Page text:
Comments On Revolution In NLR 3 we published the final Chapter from Out of Apathy, E. P. Thompson’s “Revolution”. This article discussed the new antagonisms bred by capitalism, and suggested that Britain was “overripe” for socialism: it also raised the question of the “transition to socialism” and the nature of revolution in modern society. We have asked four contributors to comment on the Chapter.
Edward Thompson’s “Revolution” is an important beginning. It represents a way out of the stalemate of the Clause 4 debate in the Labour Movement.
The debate between Left and Right has been one long agonising series of cross-purposes. The real difference is a total divergence of aim. The Left has focussed attention on the need for some kind of qualitative change of life and society. The Right, at its best, has been taken up with piecemeal improvements. This is not just to say that the Right was interested in changes of lesser scale. They were interested in changes of a different kind. The important point is that they were willing to accept certain basic features of the framework of our society, and with this as starting point, cast about for possible improvements.
The Labour Right is fundamentally empiricist. It will not consider any change where it can not be argued for in terms of what people can obviously be seen to want. But if one bases a programme on what people are choosing at the moment, then one will never get to the point of discussing an important qualitative change in society as a whole. For what people choose, depends very much on the framework of the society in which they are living and the range of choices open to them. With this yardstick, one can see that it is a good idea to spend more on the schools, for instance—and it certainly is—but one cannot ever go on to consider the quality of what is taught in them, or the whole role of education in society. The present Labour leadership is so immured within its own empiricist assumptions, that it does not even understand what people are talking about when they raise questions of this latter kind. Their only reply is to ask for a detailed programme. But this, too, misses the point, because the really important changes cannot be effected simply by devising the right legislation. Left and Right pass each other by like ships in the night.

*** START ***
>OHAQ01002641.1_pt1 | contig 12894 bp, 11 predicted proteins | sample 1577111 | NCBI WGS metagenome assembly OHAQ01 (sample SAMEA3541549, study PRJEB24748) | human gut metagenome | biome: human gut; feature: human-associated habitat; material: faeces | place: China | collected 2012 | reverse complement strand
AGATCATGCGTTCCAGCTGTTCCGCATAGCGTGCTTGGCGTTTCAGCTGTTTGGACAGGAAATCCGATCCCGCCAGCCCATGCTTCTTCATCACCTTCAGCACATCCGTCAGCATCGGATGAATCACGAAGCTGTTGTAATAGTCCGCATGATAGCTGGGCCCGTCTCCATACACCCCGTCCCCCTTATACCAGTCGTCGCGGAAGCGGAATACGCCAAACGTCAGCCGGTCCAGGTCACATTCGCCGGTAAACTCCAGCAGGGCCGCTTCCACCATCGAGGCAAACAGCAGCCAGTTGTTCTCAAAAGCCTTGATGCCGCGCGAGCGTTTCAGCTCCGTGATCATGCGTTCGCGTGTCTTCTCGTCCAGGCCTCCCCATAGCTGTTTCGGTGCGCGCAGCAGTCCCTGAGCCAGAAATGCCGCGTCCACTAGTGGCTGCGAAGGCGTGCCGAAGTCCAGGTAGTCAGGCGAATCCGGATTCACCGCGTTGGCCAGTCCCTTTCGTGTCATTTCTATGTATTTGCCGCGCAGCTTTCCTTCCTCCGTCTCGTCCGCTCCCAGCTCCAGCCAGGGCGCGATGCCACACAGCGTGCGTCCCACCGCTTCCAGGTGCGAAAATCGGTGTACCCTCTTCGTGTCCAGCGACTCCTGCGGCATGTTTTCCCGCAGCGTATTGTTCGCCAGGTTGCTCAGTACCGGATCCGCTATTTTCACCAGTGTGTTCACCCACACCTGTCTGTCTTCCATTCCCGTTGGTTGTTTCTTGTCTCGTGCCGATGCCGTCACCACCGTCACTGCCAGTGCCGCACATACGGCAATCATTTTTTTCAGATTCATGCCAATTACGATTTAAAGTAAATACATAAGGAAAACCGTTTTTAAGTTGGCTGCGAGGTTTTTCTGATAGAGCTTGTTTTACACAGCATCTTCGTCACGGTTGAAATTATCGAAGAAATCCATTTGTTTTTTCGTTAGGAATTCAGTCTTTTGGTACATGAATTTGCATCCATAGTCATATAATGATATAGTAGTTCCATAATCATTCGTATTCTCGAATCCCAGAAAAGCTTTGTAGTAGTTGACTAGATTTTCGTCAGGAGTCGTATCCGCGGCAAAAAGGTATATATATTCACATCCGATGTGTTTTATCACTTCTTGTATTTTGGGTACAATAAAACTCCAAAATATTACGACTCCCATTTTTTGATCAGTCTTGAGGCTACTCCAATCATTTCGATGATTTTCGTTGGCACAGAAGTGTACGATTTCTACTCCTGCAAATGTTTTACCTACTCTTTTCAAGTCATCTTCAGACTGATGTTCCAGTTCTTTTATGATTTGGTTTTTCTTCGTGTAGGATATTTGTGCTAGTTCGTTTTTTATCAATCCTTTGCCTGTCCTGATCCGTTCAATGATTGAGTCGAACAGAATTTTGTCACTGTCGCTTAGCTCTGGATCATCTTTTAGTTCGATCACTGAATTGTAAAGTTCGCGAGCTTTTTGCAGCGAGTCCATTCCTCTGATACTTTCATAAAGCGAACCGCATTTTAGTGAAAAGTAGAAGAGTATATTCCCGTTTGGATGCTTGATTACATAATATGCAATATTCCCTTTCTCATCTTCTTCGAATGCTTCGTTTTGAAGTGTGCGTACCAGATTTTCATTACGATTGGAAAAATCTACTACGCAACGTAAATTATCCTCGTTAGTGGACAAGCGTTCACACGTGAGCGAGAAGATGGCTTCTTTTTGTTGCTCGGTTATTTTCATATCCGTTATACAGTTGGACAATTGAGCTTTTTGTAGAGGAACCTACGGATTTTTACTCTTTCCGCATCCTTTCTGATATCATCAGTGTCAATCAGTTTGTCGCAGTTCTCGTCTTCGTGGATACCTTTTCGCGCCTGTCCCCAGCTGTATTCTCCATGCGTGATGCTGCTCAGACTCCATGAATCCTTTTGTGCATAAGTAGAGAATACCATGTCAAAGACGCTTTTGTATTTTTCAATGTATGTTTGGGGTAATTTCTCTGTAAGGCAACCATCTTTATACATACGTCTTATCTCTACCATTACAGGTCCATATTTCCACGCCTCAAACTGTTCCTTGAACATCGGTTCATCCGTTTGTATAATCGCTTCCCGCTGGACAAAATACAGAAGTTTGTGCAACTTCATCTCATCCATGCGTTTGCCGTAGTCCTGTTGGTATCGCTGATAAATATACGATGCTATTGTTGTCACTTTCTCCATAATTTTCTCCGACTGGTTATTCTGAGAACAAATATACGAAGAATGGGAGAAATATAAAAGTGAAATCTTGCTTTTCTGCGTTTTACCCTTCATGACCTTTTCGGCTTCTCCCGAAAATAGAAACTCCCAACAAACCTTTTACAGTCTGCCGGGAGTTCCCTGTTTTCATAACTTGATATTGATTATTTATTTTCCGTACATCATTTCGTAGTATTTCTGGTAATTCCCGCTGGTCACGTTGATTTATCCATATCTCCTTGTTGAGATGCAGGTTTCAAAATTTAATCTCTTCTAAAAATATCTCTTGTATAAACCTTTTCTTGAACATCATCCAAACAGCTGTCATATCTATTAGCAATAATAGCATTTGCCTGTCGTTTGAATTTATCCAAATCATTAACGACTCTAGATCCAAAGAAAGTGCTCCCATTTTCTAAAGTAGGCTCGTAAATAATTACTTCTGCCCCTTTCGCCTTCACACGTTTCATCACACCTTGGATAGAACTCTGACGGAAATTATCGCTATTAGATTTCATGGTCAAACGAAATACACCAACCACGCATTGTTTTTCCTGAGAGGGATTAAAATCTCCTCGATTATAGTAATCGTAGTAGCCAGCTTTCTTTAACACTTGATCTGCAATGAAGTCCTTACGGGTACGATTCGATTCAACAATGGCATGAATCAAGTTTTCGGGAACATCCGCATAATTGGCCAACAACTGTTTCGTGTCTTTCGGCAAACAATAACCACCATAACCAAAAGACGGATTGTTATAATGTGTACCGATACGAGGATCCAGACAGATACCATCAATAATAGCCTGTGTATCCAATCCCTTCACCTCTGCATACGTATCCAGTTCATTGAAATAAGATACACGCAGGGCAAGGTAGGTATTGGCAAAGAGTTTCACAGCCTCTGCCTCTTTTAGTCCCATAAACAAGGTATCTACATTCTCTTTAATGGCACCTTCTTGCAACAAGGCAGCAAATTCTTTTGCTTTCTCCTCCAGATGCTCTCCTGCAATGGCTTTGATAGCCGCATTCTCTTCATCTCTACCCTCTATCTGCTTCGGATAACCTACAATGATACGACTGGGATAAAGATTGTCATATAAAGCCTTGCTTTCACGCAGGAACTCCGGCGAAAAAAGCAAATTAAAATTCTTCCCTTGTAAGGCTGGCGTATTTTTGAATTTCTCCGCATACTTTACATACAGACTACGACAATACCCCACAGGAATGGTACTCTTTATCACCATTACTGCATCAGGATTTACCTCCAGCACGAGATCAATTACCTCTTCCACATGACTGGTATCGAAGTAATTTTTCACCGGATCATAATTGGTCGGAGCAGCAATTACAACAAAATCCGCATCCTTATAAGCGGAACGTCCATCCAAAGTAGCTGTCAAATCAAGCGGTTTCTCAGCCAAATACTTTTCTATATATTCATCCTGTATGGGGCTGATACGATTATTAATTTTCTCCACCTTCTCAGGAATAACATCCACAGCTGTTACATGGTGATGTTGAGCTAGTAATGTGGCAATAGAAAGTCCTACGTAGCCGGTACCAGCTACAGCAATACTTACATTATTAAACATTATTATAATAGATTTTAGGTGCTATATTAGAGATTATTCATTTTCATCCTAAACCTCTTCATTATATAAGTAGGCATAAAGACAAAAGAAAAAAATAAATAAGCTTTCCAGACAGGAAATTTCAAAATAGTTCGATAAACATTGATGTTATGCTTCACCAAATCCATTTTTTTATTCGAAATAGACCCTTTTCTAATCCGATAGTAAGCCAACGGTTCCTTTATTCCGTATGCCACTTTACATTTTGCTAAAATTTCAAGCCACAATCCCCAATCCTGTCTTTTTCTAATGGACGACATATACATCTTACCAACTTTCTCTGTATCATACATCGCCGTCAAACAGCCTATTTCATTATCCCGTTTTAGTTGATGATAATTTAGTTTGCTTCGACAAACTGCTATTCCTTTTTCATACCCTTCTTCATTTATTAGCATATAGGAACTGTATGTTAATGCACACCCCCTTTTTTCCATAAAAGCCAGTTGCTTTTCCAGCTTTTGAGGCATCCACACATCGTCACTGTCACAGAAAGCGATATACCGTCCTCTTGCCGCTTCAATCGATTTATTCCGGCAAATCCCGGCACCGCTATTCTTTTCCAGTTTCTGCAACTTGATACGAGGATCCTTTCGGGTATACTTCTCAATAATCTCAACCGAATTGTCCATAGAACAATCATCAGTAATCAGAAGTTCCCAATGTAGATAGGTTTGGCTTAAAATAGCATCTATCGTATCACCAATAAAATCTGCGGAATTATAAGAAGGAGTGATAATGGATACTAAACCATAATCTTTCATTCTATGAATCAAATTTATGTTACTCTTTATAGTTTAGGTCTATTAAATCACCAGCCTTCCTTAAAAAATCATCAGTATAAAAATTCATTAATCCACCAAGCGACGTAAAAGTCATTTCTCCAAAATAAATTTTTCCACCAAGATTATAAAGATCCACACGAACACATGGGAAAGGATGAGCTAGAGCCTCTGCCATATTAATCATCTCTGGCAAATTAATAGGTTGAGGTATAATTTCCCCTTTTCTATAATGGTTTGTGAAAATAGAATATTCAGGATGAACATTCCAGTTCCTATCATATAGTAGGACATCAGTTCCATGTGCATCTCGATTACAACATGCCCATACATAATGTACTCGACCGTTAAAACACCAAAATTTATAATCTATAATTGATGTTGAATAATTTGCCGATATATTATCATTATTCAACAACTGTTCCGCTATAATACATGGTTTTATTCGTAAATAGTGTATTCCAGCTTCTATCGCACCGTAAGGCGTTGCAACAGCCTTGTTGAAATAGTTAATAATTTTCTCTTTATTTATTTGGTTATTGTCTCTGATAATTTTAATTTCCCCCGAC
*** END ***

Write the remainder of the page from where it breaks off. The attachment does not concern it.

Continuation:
What would an important qualitative change in society in a Socialist direction be like? There are three examples, which, I think, are among the most important, and which illustrate the points made in Edward Thompson’s article. A society qualitatively different from our present one would be one in which, for instance, the criterion of need was more important than that of profit; where the values of social solidarity replaced those of the Poor Law, and where control over the conditions of life was exercised by people rather than Forces.
Much has been said recently about the criterion of need as against profit. After the orgy of self-congratulation on the supposed achievements of the Labour Government, more and more people are beginning to realise the shocking conditions of many welfare services. But it is not a good enough answer just to say: let us spend more money on these things. The problem of priorities goes deeper. We shouldn’t have to live in a society where it is perpetually an uphill struggle to bring these services up to a decent standard, where increases in welfare are carefully and grudgingly scrutinised, but where money can be found, and plenty of it, for really “essential” things like bombs and rockets, advertising, packaging, speculative building, gadgetry, and so on. Why can’t we live in a society where full literacy is as urgently essential as “defence” is considered nowadays?
But the pressures and the demands of a “free enterprise” economy are all the other way. So much so that it even cramps our imagination, and confines our aspirations. Why should we restrict our interest to the traditional forms of welfare? Why should we put up with a cultural apparatus so largely run for profit? Why should artists be employed by or dependent on speculators? Why shouldn’t we automate backbreaking or monotonous jobs? But these things don’t even come up for consideration. They appear wildly Utopian in the context of our present society; where it is a hard fight to get a decent wage for railwaymen, and to slow down pit closures, it seems irrelevant to speak of doing away with work at the coal-face. Yet this is the field in which the USSR is beginning to make progress; and even slow changes in our own society have played havoc with the tawdry excuse that certain levels of skill and creativity were fixed and unalterable.